Whoever said religion and ethnicity don’t matter?

August 17, 2012

Most people will tell you that religion and ethnicity should not figure into making political choices. They often cite the Constitution’s First Amendment which seemingly guarantees freedom of religion and separates “church and state.” They will tell you that your heritage should not be a determining factor in how you vote. They will tell you that such voting behavior is “un-American.” Yet we continue to hear that politicians running for office seek out specific religious groups and religious leaders who, they seem to think, hold vast sway over their minions. Many people running political campaigns will set up “desks” catering to major religious groups. They will often worry about what will happen if, for example, they take the “wrong” position on hot button issues like reproductive rights. They figure, often correctly, that if they alienate even a small group, those votes might spell the difference between winning and losing. When John F. Kennedy ran for the nation’s top office, it symbolized a sort of coming out party for American Catholics who, often because of irrational prejudice, had been blocked from sending one of their own to the White House. A top Republican official once told one of my classes that political races were “…all about religion and ethnic politics.”

People know that this very sensitive subject is a no-no in polite discussion. For the most part, they won’t share their true feelings on the subject with close family members (much less with pollsters) but when they go into the voting booth, they often vote in a predictive fashion. For years, Jewish voters in New York were big fans of Senator Alfonse D’Amato who went out of his way to court them and their leadership. It worked. It wasn’t until he was opposed by a Jewish candidate, Chuck Schumer, that he was defeated.

There are other sub-groups. In the Washington Heights area of Manhattan, Hispanic voters are divided based on their country of origin. Dominicans practice politics with a vengeance. It’s a national sport. Puerto Ricans may not always be on the same page. In a recent primary battle pitting State Senator Adriano Espaillat against the aging African American champion Charles Rangel, both groups worked assiduously to bring out their own people. Hispanics are the fastest growing minority group in the city and they are now dominant. They almost succeeded but fell just a little short.

Political scientists and those in the business of politics know as absolute fact that religion and ethnicity are two of the greatest keys to winning or losing elections. When Mario Cuomo ran for governor, many traditionally Italian American voters crossed party lines to vote for him.

But now things are getting complicated. Increasingly, intermarriage between religious and ethnic groups is becoming a lot more commonplace. With that growing phenomenon comes a less group oriented predictor of voting behavior. I suspect that as this trend continues, we will see fewer people voting exclusively based on religious affiliation or nationality. Nevertheless, it is naïve to think that such voting behavior is not going to be important in future elections. During the recent every-ten-years gerrymander of the state’s Congressional districts there was a concerted effort to create a new Hispanic district that crossed at least a few rivers to make it a reality.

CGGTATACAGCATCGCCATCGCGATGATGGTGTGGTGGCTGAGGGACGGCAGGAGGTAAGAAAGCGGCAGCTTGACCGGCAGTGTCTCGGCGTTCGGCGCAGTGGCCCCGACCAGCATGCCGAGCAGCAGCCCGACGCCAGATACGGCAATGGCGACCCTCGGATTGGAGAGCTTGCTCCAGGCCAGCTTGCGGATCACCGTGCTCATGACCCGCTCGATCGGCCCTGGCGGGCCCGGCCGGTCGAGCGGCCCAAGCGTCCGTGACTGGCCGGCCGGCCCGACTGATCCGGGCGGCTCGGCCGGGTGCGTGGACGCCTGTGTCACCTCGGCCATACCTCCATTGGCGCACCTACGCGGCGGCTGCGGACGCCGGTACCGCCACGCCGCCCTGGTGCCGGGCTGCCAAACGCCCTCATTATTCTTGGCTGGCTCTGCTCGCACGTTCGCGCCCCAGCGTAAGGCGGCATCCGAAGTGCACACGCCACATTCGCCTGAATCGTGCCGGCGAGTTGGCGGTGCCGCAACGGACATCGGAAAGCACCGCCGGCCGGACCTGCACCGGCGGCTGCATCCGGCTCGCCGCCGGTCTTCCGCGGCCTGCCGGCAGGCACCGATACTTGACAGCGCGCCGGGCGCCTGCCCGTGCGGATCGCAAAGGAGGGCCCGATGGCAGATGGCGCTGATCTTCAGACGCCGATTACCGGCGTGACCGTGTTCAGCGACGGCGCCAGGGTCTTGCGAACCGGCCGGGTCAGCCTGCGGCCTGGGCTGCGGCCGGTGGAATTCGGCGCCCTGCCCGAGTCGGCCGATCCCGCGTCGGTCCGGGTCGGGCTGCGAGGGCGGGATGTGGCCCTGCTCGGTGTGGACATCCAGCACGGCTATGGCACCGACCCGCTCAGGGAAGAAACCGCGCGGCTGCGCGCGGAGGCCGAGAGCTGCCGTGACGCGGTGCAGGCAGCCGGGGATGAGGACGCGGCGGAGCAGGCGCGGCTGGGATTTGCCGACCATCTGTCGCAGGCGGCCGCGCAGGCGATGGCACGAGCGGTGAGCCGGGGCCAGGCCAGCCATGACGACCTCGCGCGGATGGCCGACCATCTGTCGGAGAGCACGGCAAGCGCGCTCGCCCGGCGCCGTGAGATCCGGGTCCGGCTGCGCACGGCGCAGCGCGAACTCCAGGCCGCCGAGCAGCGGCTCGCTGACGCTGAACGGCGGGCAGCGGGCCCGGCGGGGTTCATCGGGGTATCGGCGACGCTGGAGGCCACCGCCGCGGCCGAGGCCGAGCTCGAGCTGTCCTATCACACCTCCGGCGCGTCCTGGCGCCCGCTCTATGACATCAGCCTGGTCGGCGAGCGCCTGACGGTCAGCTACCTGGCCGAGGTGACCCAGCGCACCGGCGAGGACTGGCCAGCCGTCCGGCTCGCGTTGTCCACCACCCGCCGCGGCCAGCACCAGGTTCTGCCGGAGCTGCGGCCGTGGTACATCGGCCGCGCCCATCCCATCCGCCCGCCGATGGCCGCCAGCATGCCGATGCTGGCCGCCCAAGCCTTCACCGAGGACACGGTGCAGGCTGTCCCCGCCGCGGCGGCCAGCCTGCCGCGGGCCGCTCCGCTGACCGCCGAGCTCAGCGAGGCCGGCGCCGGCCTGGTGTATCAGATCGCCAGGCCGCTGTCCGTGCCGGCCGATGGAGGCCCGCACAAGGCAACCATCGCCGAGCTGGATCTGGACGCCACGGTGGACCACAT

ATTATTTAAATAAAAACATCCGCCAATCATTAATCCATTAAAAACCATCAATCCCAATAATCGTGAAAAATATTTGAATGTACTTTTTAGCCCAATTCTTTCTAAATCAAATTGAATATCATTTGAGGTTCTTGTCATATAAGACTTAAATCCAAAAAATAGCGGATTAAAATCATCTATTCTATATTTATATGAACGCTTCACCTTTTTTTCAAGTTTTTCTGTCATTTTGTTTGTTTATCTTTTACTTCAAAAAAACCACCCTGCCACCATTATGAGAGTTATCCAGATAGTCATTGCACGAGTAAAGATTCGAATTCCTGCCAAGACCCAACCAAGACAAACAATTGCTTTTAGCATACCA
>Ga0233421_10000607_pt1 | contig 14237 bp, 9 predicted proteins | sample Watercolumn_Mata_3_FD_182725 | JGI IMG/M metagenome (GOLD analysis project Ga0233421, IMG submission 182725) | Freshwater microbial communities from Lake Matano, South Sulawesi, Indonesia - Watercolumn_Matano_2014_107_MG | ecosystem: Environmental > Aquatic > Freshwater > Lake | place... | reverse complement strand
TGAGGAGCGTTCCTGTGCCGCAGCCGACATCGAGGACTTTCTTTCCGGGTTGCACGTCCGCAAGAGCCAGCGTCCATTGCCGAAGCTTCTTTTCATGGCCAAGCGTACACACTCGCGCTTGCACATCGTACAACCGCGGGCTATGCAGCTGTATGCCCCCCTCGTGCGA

The next time someone tells you that religion and ethnic identity don’t matter, you might want to raise an eyebrow.

Originally published in the Legislative Gazette, 8/20/12

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One Comment on “Whoever said religion and ethnicity don’t matter?”


  1. You will note my letter to the Columbia Paper rebutting your assertions about the role of religion in politics.

    You said, Senator Alfonse D’Amato had been successful in courting Jewish voters for years. “It was’t until he was opposed by a Jewish candidate, Chuck Schumer that he was defeated.”

    By now you should know, D’Amato beat Jacob Javits (Jewish) in the 1980 Republican primary; Elizabeth Holtzman (Jewish) in the 1980 general election; Mark Green (Jewish) in 1986; and Robert Abrams (Jewish) in 1992.

    You may not have to apologize to readers for this gaffe, but you should issue a correction so they are not mislead. And then you have to look anew at your central argument.

    Which is that religion plays a role in winning an election. I am thinking hard to come up with a contemporary example. I don’t think you can find much support for your position in New York City or New York State elections.

    Do you really think Pat Moynihan could have been defeated by a Republican, principally because the Republican was Jewish?

    In districts where one sect or another dominates, it is likely they will elect one of their own. But that is a very different situation from broad-based elections.

    I am interested in your thoughts.

    Arthur Schiff


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